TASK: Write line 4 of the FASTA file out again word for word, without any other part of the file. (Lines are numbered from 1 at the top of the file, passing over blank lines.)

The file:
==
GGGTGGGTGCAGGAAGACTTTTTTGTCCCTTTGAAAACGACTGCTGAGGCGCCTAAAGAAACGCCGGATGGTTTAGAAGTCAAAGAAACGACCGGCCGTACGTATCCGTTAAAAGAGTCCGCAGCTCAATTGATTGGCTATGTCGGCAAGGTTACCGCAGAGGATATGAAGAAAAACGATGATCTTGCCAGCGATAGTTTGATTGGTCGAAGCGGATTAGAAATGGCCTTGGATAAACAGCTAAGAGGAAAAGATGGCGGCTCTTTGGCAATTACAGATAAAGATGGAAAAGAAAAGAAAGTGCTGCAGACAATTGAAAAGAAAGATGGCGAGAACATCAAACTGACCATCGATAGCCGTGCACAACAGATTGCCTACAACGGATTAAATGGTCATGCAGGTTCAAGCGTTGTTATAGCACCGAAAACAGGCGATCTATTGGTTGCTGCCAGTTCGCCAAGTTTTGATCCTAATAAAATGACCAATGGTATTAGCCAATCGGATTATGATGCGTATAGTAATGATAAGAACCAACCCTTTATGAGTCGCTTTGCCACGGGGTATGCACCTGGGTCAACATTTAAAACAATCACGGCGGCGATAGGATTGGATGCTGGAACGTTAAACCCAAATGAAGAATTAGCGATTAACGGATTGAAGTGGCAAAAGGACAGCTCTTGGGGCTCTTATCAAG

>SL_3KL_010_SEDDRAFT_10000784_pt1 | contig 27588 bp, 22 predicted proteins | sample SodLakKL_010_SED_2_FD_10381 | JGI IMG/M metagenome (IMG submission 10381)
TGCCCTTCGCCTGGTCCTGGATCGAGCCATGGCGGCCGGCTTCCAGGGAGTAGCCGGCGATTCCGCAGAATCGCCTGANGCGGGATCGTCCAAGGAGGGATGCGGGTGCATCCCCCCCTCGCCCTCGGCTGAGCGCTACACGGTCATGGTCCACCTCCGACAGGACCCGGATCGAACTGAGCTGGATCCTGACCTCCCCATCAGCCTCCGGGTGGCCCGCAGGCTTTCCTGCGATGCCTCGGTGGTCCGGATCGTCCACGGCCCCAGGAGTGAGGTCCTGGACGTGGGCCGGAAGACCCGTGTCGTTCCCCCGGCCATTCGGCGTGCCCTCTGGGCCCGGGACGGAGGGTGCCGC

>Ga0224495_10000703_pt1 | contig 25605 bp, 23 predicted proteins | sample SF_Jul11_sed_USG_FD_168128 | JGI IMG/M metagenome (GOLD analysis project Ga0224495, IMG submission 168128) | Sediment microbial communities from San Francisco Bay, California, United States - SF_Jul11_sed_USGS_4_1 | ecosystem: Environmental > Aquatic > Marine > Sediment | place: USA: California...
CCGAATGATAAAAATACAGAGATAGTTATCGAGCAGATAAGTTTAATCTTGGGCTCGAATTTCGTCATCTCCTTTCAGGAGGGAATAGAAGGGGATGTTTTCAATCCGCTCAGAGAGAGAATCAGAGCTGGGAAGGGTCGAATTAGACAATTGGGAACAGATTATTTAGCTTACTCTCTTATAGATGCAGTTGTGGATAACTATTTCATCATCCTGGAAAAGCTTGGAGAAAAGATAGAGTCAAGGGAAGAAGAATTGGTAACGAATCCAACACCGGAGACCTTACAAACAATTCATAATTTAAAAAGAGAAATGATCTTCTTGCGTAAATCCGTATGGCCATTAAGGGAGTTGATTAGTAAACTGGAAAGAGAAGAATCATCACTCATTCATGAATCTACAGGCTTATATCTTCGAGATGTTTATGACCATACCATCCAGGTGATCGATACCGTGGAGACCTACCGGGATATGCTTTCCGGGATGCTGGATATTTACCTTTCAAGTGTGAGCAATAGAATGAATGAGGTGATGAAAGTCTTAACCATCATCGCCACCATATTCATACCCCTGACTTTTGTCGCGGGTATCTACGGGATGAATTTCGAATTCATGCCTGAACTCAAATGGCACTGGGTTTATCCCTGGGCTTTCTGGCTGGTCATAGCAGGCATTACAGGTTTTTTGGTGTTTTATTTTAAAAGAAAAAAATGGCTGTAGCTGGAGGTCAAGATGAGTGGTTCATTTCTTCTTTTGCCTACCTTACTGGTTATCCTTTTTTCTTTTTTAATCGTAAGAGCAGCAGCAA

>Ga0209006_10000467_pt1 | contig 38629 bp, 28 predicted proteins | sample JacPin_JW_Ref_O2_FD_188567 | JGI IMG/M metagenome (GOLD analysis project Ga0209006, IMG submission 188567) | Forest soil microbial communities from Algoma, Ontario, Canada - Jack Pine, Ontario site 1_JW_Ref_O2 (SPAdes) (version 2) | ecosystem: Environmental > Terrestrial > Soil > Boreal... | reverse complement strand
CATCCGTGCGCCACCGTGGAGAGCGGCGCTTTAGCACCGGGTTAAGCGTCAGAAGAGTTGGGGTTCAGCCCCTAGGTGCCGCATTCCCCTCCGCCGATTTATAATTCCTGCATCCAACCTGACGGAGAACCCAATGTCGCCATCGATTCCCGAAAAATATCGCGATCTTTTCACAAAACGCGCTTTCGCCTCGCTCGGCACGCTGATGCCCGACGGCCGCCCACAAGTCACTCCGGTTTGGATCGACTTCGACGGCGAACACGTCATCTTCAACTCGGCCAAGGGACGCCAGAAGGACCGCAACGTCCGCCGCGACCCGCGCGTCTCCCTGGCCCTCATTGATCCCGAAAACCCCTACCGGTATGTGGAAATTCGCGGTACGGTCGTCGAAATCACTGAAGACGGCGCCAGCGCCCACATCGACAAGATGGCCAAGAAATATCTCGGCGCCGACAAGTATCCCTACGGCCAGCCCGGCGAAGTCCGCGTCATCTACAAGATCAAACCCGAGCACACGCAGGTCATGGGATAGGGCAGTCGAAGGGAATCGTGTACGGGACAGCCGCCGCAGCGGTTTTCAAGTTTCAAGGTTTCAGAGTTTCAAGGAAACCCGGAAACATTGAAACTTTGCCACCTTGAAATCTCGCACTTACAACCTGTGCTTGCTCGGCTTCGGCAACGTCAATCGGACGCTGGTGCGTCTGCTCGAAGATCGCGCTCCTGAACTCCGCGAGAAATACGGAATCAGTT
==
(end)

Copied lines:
>Ga0224495_10000703_pt1 | contig 25605 bp, 23 predicted proteins | sample SF_Jul11_sed_USG_FD_168128 | JGI IMG/M metagenome (GOLD analysis project Ga0224495, IMG submission 168128) | Sediment microbial communities from San Francisco Bay, California, United States - SF_Jul11_sed_USGS_4_1 | ecosystem: Environmental > Aquatic > Marine > Sediment | place: USA: California...